The Dutch Seminar on Optimization is an initiative to bring together researchers from the Netherlands and beyond, with topics that are centered around Optimization in a broad sense. We would like to invite all researchers, especially also PhD students, who are working on related topics to join the events. We hereby announce the following two talks, given by PhD-students:
Speaker: Jesse van Rijn (Twente)
Title: Towards a Lower Bound for the Average Case Runtime of Simulated Annealing on TSP
Date: Thursday 29 September, 4pm-4:30pm
We analyze simulated annealing (SA) for simple randomized instances of the Traveling Salesperson Problem. Our analysis shows that the theoretically optimal cooling schedule of Hajek explores members of the solution set which are in expectation far from the global optimum. We obtain a lower bound on the expected length of the final tour obtained by SA on these random instances. In addition, we also obtain an upper bound on the expected value of its variance. These bounds assume that the Markov chain that describes SA is stationary, a situation that does not truly hold in practice. Hence, we also formulate conditions under which the bounds extend to the nonstationary case. These bounds are obtained by comparing the tour length distribution to a related distribution. We furthermore provide numerical evidence for a stochastic dominance relation that appears to exist between these two distributions, and formulate a conjecture in this direction. If proved, this conjecture implies that SA stays far from the global optimum with high probability when executed for any sub-exponential number of iterations. This would show that SA requires at least exponentially many iterations to reach a global optimum with nonvanishing probability.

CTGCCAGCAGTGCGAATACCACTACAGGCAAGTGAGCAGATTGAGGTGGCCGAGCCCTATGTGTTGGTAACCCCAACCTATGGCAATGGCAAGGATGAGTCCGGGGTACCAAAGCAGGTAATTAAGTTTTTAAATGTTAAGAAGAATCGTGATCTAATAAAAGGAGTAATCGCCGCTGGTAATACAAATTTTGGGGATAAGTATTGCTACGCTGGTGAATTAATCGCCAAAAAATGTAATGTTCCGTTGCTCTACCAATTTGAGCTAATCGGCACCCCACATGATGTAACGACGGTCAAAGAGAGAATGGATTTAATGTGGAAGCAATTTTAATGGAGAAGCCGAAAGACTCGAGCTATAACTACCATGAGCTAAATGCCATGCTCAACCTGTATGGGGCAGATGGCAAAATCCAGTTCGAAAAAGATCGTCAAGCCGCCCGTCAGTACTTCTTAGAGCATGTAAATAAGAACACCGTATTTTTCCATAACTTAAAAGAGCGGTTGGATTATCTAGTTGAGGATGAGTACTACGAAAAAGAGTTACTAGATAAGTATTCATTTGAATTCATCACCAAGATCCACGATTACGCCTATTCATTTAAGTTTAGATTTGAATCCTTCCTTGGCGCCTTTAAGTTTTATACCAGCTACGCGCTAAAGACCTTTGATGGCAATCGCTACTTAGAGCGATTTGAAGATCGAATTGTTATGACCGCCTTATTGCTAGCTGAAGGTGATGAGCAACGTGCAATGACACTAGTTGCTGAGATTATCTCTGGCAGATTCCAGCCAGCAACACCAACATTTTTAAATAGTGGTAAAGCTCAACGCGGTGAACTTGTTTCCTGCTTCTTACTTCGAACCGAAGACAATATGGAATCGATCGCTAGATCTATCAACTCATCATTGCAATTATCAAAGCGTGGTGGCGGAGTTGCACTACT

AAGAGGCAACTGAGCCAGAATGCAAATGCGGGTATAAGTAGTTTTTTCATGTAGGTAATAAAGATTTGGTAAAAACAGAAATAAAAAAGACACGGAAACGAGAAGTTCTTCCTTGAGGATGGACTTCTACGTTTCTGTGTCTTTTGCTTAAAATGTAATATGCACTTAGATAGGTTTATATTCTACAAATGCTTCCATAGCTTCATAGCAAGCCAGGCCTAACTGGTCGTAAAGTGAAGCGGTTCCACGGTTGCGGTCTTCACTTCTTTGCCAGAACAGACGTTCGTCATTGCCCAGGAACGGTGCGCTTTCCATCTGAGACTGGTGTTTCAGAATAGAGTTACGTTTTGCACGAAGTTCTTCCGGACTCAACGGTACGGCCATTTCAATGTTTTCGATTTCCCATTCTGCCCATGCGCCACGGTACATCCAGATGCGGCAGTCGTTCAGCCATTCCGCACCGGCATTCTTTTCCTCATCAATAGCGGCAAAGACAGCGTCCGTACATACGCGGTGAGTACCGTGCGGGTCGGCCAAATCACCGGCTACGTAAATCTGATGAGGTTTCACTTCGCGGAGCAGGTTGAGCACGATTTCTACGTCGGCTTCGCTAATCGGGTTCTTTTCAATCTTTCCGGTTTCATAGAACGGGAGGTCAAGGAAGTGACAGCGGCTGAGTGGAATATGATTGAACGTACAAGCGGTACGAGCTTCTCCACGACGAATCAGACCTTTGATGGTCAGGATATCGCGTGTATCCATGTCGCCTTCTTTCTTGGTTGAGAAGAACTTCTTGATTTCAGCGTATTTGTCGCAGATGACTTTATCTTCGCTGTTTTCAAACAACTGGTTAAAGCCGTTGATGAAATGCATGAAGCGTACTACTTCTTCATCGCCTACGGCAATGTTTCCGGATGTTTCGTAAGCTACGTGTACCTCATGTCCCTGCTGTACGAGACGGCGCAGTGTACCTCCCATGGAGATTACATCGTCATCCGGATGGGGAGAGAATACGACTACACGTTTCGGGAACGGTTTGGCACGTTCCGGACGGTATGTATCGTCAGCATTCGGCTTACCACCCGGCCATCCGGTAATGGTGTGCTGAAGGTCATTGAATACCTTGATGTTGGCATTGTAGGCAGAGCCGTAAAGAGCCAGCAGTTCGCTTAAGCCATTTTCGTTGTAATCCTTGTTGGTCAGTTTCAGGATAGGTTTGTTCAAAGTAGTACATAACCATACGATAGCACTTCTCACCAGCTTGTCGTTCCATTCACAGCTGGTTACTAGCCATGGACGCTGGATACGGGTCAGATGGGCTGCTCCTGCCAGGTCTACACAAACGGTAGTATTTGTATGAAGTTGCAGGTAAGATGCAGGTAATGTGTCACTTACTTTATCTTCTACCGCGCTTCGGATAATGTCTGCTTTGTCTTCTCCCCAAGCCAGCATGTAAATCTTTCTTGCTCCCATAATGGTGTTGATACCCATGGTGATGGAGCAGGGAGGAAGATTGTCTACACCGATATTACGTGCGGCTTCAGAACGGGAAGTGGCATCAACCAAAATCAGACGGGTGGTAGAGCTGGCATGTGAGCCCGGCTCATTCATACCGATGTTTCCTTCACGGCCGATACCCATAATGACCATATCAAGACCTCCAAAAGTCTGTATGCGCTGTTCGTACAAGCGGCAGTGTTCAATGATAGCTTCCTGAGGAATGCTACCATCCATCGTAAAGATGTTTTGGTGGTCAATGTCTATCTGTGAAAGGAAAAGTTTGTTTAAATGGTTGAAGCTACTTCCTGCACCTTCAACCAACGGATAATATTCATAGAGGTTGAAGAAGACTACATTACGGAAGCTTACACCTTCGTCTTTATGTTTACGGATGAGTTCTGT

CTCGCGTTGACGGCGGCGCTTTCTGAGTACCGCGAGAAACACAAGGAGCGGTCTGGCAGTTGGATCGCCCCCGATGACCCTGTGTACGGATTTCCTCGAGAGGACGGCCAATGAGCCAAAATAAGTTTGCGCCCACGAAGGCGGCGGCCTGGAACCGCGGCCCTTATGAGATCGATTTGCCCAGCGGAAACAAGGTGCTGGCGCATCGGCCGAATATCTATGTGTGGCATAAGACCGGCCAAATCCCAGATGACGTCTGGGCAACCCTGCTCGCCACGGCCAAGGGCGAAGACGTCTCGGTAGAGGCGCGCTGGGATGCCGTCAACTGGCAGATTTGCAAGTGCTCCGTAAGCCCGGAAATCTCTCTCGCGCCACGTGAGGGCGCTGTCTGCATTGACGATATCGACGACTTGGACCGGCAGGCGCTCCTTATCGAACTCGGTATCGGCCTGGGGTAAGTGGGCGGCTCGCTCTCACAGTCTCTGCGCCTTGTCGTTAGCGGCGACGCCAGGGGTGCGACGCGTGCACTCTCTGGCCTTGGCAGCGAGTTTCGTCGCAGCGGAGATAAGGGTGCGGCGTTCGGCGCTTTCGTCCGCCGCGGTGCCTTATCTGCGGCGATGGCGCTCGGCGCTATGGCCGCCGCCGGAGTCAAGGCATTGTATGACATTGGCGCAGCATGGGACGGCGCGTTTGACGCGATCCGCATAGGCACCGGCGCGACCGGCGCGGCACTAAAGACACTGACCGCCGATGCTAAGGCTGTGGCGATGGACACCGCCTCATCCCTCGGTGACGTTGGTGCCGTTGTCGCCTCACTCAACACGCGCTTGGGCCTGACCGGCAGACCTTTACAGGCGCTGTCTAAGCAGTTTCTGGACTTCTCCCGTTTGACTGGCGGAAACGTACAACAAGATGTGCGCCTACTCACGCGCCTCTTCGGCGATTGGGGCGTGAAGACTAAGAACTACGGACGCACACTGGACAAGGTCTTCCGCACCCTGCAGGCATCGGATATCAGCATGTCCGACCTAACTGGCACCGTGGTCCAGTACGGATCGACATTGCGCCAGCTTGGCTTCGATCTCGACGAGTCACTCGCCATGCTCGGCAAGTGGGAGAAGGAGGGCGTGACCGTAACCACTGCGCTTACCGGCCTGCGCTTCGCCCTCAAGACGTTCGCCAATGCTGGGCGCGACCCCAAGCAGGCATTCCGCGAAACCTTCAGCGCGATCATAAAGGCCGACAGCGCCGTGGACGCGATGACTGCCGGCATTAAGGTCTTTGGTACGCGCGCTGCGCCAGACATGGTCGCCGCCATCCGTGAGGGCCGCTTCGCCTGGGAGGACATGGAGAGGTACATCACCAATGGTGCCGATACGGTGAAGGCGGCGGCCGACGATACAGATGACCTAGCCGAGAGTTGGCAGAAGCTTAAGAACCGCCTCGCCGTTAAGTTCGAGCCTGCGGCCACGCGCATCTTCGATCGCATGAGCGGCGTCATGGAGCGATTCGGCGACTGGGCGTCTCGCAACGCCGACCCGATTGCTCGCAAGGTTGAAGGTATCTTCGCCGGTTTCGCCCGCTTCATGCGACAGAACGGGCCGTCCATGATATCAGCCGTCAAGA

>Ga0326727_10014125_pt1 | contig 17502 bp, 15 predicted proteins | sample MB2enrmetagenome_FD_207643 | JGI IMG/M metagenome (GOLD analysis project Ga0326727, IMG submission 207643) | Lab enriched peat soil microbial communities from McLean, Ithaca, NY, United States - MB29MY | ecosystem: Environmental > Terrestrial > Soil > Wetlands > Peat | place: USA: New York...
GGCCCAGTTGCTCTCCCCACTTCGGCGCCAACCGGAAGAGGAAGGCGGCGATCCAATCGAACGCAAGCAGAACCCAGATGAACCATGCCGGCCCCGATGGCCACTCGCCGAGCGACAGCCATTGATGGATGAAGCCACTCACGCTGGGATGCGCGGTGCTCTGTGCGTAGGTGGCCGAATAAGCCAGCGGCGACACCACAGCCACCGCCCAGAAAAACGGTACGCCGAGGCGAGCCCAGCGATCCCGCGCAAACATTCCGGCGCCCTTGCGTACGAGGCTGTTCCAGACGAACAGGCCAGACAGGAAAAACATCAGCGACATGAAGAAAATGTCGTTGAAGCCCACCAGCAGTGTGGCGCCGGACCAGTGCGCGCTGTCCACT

Speaker: Sander Borst (CWI)
Title: Selection in explorable heaps
Date: Thursday 29 September, 4:30pm-5pm
Explorable heap selection is the problem of selecting the nth smallest value in a binary heap, where the values can only be accessed by traversing the binary tree. In this setting we want to minimize the distance traveled in the tree. The problem is related to the node selection problem for the branch-and-bound algorithm.
The problem was originally proposed by Karp, Saks and Widgerson (FOCS '86), who also proposed algorithms for this problem. Recently we found a new algorithm, that improves on the running time. In this talk I will explain the problem, our new algorithm and the connection between the problem and branch-and-bound.